We are committed to integrating housing with the natural environment by being energy and water self-sufficient, using sustainable building materials and adhering to green building practices.


We are hyperlocal in our approach to food security. By starting small and incrementally increasing farm production, we will provide food for our Hōkūnui ‘ohana, upcountry residents and island-wide Maui community.


Our goal is to be a fossil fuel-free community, using 100% renewable sources for energy.


We are committed to being responsible stewards of the land through the application of best practices in conservation and re-creating native habitat through forestry.


We seek to build trust through transparency with the local community, and are committed to being a leader in community education, employee satisfaction, cultural respect, and environmental responsibility.


Through our projects and partnerships we aim to strengthen the environmental, cultural, human and economic resources of the local Maui community.


We strive to make decisions using a non-hierarchal structure, governing by consensus with a core group of our staff.


We incorporate the following smart growth principles into our community design: equitable housing choices; preservation of open space, farmland and watershed; walkability; stakeholder engagement; strong sense of place; mixed land use.



Our potable water system and farm activities are currently 100% powered by solar energy. All houses are being designed to be energy self-sufficient with solar. We run most of our farm equipment on locally produced Biodiesel and have two electric farm vehicles. Three of our existing farm trucks run on fossil fuel. As our meat processing facilities come on line we need to initially power the commercial refrigerators and freezers though the electric company while we work on a medium-term plan to offset that energy use with solar.


We are ramping up our lamb and beef programs with a goal of providing a consistent source of local meat to the community beginning in Fall 2018. Our forestry program has recently planted about 2-acres of native plants and canoe crops that will soon yield banana, sugar cane, sweet potato, taro and more for our community.


Our strongest expression of local resilience is our forestry program and our partnership with Hālau Kea‘alaokamaile and the native Hawaiian community to develop a community forestry resource.


We have a conservation plan for the property with NRCS (Natural Resources Conservation Service). In order to preserve the watershed, conserve water and prevent runoff we have designed a system of six ponds, which capture surface water for agricultural use. One pond is complete and construction on the second will begin in July 2018. After a difficult summer of drought and subsequent overgrazing in 2017, we have been giving the pastures a rest and are now practicing non-selective rotational grazing again, while gradually increasing herd size to a sustainable level. An on-site native plant nursery and in-ground seed bank are being nurtured to provide stock for continued native forestry.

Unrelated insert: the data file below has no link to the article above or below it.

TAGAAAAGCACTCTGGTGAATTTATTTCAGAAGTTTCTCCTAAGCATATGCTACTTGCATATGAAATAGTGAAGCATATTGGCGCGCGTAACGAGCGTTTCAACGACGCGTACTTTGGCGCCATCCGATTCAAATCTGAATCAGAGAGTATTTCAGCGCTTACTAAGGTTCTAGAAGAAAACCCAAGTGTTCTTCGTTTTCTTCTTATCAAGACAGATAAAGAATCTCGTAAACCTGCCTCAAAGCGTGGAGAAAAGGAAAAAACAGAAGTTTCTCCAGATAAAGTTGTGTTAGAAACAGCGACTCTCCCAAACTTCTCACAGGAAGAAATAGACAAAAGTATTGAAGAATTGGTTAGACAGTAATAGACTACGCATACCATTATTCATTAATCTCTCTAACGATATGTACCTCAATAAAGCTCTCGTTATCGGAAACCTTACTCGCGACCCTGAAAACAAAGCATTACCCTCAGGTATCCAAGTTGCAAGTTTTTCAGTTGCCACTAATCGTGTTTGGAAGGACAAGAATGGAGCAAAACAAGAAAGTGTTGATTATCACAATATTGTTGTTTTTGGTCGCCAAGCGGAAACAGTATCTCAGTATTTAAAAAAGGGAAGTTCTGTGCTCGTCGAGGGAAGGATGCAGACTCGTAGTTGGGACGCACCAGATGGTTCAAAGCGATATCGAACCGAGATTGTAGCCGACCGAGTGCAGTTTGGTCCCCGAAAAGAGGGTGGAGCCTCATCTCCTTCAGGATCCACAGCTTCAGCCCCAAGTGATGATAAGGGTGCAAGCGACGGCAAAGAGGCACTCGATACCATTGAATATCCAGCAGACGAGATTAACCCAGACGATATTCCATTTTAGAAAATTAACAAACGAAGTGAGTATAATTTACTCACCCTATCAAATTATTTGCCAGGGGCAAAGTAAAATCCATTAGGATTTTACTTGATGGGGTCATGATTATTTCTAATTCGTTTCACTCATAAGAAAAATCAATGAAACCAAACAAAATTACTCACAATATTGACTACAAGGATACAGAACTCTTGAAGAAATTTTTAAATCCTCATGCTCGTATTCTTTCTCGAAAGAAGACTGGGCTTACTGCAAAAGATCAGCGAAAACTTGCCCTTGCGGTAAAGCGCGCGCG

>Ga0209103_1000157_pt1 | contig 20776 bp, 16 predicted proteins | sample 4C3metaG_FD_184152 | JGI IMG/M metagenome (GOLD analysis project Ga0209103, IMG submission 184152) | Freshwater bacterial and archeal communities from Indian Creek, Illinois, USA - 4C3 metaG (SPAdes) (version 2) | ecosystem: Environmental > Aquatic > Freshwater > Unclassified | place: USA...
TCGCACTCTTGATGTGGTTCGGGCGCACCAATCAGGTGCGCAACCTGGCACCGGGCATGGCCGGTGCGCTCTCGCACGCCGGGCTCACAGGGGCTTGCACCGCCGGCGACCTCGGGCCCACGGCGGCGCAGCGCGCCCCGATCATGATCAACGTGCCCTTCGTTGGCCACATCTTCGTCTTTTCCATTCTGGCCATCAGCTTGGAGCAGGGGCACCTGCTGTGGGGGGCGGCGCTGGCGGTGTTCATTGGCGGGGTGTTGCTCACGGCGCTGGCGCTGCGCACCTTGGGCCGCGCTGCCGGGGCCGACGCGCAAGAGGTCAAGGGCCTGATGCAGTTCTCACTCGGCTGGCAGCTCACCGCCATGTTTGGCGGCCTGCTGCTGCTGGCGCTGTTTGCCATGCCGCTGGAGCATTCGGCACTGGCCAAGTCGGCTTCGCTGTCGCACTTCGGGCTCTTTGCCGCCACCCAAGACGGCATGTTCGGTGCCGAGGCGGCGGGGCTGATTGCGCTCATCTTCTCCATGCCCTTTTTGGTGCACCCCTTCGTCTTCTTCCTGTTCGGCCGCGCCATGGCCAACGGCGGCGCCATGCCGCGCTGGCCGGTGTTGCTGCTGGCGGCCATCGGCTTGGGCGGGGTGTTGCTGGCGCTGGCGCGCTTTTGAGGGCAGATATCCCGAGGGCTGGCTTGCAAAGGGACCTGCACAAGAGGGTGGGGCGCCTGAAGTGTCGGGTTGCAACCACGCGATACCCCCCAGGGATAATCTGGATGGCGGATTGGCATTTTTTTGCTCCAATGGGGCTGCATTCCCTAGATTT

Each housing lot has a high-end and an affordable home on the property. The affordable housing is being prioritized for Hōkūnui staff and an additional farm-worker dwelling is being planned, as well. A key concept we are applying to preserve farmland is to limit the sizes of the housing lot, pooling the additional land back into farmland.


We have abandoned a hierarchical management structure, our core team meets every two weeks and important decisions are made by consensus. Departments are charged with making their own day-to-decisions. This process is challenging and time consuming, but we believe the personal and organizational work required to pioneer this structure in our company will yield the collaborative community that we want to create. As the housing community is built out and the homeowners association is formed, we will model a consensus approach to governance.


Stay tuned! We are finalizing our first housing designs with a goal to begin construction in 2018.


Hālau Kea‘alaokamaile and the Hōkūnui Forestry staff have been leading the way for us in respectfully engaging with the Hawaiian community, and with conducting community education in the cultural practices, uses and care of native plants.

While we have been well intentioned, employee satisfaction has been a learning edge for us. We have had a number of key staff transition out of our organization over the last few years. The natural chaos of a visionary, ambitious start-up combined with a non-hierarchical management structure has proved challenging for some. At this mid-point of 2018, we have settled down as a harmonious core team and have taken steps to clearly define roles and responsibilities in order to become a more efficient organization. We have also undertaken communication training and have adopted practices for speaking respectfully to one another in order to avoid misunderstanding and reduce conflict.

In the area of environmental responsibility we have a mixed report card. Our forestry, water and energy programs are outstanding. Our pasture management has been challenging. During a season of abundant forage we ramped up the number of animals on the land, during the next season of drought we were overstocked and the pastures suffered. We use animals for land management and to build soil, at this stage we are slightly under stocked, but proceeding cautiously in order to strike the right balance.